This news release contains “forward-looking information” within the meaning of applicable securities laws in the United States and Canada. Forward-looking information may relate to future events or future performance of Energy Fuels. All statements in this release, other than statements of historical facts, with respect to Energy Fuels’ objectives and goals, as well as statements with respect to its beliefs, plans, objectives, expectations, anticipations, estimates, and intentions, are forward-looking information. Specific forward-looking statements in this discussion include, but are not limited to, the following: any expectation that the Company may establish itself as a Clean Energy and Critical Mineral Hub in the U.S; any expectation that the Company may be successful in becoming a vertically integrated producer of advanced REE products; any expectation that the Company may be successful in helping to restore commercial REE capabilities and critical supply chains in the U.S.; any expectation that the Company may be successful in securing additional supplies of natural monazite sand to expand production; any expectation that the Company may successfully permit and install a more advanced commercial separation circuit at the Mill in the future for the separation of light and/or heavy REEs and the timing of any such permitting and installation; any expectation as to future production levels of REE oxides; any expectation that the Company may be among the lowest-cost REE producers in the world; any expectation as to the amount of uranium the Company may produce in 2022; any expectation as to stockpiled mineralized material at the Mill that may be processed for the recovery of uranium and the timing of any such processing; any expectation that the Company may secure long-term uranium sales contracts at suitable uranium prices; any expectation as to future vanadium sales and the prices of such sales; and any expectation that the Company will be able to operate at the highest environmental, human health, and human rights standards in the world. Often, but not always, forward-looking information can be identified by the use of words such as “plans”, “expects”, “is expected”, “budget”, “scheduled”, “estimates”, “continues”, “forecasts”, “projects”, “predicts”, “intends”, “anticipates” or “believes”, or variations of, or the negatives of, such words and phrases, or state that certain actions, events or results “may”, “could”, “would”, “should”, “might” or “will” be taken, occur or be achieved. This information involves known and unknown risks, uncertainties and other factors that may cause actual results or events to differ materially from those anticipated in such forward-looking information. Factors that could cause actual results to differ materially from those anticipated in these forward-looking statements include risks associated with: technical difficulties; processing difficulties and upsets; licensing, permitting and regulatory delays; litigation risks; competition from others; and market factors, including future demand for and prices realized from the sale of uranium, vanadium and REEs. Forward-looking statements contained herein are made as of the date of this news release, and Energy Fuels disclaims, other than as required by law, any obligation to update any forward-looking statements whether as a result of new information, results, future events, circumstances, or if management’s estimates or opinions should change, or otherwise. There can be no assurance that forward-looking statements will prove to be accurate, as actual results and future events could differ materially from those anticipated in such statements. Accordingly, the reader is cautioned not to place undue reliance on forward-looking statements. Energy Fuels assumes no obligation to update the information in this communication, except as otherwise required by law.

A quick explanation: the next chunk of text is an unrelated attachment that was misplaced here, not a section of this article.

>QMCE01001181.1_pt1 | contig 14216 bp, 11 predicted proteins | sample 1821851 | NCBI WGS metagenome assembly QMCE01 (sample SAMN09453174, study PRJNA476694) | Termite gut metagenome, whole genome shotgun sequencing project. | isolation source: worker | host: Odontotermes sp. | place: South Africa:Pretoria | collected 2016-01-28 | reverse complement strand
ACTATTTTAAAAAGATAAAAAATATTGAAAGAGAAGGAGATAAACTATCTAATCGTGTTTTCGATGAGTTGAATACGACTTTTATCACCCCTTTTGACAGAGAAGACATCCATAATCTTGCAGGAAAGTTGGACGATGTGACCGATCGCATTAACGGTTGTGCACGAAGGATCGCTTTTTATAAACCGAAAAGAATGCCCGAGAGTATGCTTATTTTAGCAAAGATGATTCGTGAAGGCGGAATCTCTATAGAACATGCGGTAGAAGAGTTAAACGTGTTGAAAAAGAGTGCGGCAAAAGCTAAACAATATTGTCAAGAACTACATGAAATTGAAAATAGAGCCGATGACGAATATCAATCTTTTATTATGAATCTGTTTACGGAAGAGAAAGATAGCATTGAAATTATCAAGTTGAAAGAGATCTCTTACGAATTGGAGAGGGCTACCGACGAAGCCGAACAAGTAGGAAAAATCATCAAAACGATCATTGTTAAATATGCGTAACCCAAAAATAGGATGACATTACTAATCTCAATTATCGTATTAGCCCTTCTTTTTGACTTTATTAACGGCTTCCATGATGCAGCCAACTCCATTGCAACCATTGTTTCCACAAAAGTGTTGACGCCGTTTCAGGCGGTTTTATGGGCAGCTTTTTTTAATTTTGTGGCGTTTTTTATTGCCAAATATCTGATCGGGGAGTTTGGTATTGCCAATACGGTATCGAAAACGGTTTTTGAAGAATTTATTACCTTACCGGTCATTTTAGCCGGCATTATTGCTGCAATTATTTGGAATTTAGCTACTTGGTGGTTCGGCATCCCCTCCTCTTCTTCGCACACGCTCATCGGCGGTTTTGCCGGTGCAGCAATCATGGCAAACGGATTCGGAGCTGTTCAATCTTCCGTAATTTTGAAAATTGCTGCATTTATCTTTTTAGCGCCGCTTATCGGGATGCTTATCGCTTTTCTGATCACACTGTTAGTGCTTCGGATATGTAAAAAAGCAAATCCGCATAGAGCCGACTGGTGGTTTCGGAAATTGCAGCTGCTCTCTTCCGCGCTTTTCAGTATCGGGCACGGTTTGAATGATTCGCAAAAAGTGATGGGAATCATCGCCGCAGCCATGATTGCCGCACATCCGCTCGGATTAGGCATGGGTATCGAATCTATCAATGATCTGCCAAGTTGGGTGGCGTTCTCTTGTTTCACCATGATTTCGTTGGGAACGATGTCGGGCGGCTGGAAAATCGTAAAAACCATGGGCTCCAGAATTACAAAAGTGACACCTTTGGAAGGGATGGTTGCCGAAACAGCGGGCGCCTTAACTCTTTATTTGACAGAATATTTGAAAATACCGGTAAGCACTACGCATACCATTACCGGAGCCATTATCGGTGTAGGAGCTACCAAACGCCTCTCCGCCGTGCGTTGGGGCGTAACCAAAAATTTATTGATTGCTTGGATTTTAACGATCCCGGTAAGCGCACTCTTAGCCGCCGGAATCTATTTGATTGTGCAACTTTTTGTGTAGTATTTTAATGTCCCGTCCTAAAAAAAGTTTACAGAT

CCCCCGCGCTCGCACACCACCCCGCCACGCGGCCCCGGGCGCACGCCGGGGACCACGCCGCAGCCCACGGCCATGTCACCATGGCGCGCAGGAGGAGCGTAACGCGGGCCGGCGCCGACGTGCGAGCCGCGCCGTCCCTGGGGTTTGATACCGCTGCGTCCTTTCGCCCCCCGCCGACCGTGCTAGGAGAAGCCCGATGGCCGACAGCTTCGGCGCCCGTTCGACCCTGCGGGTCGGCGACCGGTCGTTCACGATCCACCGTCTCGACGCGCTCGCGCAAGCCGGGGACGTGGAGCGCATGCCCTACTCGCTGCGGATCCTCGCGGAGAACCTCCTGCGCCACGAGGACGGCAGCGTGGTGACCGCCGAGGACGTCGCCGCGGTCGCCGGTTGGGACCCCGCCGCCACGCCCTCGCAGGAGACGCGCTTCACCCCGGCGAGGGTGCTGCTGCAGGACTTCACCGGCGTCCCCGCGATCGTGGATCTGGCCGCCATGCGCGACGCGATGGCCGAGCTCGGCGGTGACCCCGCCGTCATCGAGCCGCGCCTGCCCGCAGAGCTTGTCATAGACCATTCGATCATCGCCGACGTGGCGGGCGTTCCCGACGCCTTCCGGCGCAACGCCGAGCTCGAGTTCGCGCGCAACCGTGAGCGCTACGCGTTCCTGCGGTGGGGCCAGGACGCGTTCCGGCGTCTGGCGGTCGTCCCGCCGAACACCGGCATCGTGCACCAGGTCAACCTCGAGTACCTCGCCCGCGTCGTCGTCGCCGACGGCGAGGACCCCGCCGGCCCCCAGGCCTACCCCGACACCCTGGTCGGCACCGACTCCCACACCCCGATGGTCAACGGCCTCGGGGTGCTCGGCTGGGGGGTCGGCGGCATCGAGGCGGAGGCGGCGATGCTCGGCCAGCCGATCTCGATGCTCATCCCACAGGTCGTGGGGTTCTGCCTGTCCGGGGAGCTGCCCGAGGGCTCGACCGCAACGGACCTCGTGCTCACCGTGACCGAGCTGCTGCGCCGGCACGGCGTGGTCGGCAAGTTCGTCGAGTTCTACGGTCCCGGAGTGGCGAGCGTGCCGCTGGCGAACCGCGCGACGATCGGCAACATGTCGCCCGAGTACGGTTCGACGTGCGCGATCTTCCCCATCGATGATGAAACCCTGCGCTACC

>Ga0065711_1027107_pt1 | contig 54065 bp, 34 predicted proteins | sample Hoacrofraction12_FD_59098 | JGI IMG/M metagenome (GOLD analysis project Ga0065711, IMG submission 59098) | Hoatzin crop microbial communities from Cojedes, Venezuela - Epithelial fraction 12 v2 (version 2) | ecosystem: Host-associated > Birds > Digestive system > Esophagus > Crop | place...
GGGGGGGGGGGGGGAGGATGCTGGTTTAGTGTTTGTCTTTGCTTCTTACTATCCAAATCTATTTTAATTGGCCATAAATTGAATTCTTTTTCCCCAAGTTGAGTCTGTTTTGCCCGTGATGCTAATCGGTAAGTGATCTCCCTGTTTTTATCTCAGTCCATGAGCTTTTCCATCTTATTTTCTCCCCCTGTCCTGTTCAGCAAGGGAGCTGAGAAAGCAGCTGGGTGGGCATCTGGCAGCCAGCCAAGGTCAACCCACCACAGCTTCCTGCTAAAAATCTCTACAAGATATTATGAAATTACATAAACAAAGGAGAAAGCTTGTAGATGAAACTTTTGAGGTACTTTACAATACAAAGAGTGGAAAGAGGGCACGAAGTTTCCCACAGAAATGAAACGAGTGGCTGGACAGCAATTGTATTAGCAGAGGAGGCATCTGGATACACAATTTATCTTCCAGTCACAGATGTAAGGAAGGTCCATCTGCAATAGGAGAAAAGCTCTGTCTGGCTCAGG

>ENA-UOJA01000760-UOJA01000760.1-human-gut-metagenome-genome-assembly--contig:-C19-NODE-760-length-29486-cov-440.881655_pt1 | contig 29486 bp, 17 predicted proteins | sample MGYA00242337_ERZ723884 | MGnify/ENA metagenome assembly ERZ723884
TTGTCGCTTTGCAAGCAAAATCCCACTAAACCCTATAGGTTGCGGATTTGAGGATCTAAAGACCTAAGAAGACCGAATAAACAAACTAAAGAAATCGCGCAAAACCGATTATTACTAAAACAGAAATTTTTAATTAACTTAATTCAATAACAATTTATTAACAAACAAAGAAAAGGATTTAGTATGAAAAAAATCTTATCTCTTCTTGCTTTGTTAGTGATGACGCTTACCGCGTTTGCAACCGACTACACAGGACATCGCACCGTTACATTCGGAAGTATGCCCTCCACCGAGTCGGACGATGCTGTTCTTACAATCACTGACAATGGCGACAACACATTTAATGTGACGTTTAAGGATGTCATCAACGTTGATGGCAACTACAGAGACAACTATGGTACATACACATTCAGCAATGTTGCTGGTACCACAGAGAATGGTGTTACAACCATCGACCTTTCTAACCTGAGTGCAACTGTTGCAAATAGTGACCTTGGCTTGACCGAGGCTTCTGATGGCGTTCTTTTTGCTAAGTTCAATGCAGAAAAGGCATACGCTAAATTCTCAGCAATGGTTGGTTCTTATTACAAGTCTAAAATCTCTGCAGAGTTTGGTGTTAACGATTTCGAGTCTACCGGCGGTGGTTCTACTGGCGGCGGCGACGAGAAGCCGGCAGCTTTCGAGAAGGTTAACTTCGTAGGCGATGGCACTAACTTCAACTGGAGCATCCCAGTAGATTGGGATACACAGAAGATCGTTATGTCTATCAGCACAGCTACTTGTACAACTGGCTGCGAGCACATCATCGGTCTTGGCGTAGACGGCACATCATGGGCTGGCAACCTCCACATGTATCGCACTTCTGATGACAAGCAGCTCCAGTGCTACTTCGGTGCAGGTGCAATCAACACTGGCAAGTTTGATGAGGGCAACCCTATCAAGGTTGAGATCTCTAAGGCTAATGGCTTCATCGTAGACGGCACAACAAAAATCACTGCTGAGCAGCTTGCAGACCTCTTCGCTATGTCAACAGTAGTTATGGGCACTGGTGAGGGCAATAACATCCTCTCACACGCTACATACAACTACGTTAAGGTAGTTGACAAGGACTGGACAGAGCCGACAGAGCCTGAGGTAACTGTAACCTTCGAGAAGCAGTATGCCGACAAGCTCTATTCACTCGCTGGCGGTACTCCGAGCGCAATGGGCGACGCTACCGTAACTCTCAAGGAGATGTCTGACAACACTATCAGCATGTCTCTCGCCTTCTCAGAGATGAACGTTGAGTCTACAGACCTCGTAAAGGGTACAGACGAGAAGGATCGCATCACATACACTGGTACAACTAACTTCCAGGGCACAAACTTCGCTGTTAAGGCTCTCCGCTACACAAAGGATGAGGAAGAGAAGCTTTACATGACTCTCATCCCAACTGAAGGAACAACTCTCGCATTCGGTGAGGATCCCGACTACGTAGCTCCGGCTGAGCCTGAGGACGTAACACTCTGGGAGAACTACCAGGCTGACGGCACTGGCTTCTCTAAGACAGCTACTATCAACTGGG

Source: Energy Fuels Inc.